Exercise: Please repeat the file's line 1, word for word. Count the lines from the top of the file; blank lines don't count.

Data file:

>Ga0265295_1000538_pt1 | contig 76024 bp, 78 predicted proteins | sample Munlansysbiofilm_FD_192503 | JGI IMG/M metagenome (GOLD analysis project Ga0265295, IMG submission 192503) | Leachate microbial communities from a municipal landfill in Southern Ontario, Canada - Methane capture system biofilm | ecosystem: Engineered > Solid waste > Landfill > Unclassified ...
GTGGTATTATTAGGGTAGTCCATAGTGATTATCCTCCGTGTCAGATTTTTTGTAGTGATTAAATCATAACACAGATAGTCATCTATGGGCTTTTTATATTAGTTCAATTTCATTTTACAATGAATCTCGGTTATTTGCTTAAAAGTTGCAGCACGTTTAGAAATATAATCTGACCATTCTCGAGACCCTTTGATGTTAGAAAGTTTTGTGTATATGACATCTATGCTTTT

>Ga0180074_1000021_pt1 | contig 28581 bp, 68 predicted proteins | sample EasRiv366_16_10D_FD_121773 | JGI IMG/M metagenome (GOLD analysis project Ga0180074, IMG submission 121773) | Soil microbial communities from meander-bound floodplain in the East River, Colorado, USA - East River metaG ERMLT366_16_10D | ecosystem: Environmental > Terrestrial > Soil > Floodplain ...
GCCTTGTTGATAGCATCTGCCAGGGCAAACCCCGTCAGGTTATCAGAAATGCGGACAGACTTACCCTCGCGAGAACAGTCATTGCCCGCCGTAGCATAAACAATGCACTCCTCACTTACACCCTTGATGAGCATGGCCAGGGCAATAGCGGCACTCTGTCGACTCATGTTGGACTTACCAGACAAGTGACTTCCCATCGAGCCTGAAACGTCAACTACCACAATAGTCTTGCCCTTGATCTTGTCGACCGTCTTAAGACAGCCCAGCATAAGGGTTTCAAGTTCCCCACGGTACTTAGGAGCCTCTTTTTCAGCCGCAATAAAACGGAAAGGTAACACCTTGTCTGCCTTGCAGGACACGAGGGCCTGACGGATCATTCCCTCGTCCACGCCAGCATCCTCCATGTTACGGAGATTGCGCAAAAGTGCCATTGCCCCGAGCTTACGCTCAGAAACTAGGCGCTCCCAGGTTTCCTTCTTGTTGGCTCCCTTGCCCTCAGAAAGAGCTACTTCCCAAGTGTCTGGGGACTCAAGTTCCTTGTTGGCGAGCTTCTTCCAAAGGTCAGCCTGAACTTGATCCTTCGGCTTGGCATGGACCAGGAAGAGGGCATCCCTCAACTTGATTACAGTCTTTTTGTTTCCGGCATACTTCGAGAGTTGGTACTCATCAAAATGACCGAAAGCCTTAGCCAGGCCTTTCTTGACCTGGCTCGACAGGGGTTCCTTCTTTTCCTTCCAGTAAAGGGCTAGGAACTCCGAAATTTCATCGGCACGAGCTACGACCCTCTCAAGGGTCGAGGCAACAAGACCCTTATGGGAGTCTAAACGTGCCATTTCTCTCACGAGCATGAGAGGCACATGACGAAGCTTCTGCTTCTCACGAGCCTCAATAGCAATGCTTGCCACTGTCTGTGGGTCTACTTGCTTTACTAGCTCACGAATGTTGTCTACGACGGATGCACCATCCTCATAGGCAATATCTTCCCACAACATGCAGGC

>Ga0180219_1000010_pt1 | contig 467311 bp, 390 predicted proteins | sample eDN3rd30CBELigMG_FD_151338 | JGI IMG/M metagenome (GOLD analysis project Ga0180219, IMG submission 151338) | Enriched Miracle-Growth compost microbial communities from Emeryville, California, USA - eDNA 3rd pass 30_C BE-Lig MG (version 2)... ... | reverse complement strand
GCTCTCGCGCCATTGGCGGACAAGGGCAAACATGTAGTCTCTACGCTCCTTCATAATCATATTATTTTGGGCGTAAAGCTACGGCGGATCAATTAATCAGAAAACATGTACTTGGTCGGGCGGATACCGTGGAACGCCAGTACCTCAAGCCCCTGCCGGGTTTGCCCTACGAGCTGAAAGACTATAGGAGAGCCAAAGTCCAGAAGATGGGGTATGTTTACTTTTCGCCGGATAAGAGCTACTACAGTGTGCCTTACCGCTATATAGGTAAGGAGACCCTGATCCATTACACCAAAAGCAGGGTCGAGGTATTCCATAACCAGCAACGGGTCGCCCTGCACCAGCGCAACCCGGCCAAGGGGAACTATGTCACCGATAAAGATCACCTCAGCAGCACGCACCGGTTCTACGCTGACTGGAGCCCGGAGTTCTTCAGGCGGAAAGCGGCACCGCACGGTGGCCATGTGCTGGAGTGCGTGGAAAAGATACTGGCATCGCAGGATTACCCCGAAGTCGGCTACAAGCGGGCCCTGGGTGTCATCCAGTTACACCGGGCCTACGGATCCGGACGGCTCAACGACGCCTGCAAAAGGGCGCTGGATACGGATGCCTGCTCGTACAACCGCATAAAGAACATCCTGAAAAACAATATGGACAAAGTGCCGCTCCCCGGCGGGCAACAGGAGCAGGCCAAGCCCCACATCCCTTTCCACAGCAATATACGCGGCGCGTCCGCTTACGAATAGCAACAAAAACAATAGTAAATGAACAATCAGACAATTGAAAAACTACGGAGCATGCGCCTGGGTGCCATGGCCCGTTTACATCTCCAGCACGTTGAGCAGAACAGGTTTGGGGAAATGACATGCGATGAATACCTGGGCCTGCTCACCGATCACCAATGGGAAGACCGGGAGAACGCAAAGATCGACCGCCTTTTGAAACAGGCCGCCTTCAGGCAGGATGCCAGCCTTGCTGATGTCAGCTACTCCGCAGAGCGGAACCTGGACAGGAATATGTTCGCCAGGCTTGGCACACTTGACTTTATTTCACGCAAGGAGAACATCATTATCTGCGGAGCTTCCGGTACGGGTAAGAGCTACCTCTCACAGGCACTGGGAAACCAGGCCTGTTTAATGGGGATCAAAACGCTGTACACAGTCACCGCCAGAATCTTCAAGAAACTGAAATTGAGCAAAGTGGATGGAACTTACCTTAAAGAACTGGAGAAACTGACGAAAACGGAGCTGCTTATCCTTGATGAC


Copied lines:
>Ga0265295_1000538_pt1 | contig 76024 bp, 78 predicted proteins | sample Munlansysbiofilm_FD_192503 | JGI IMG/M metagenome (GOLD analysis project Ga0265295, IMG submission 192503) | Leachate microbial communities from a municipal landfill in Southern Ontario, Canada - Methane capture system biofilm | ecosystem: Engineered > Solid waste > Landfill > Unclassified ...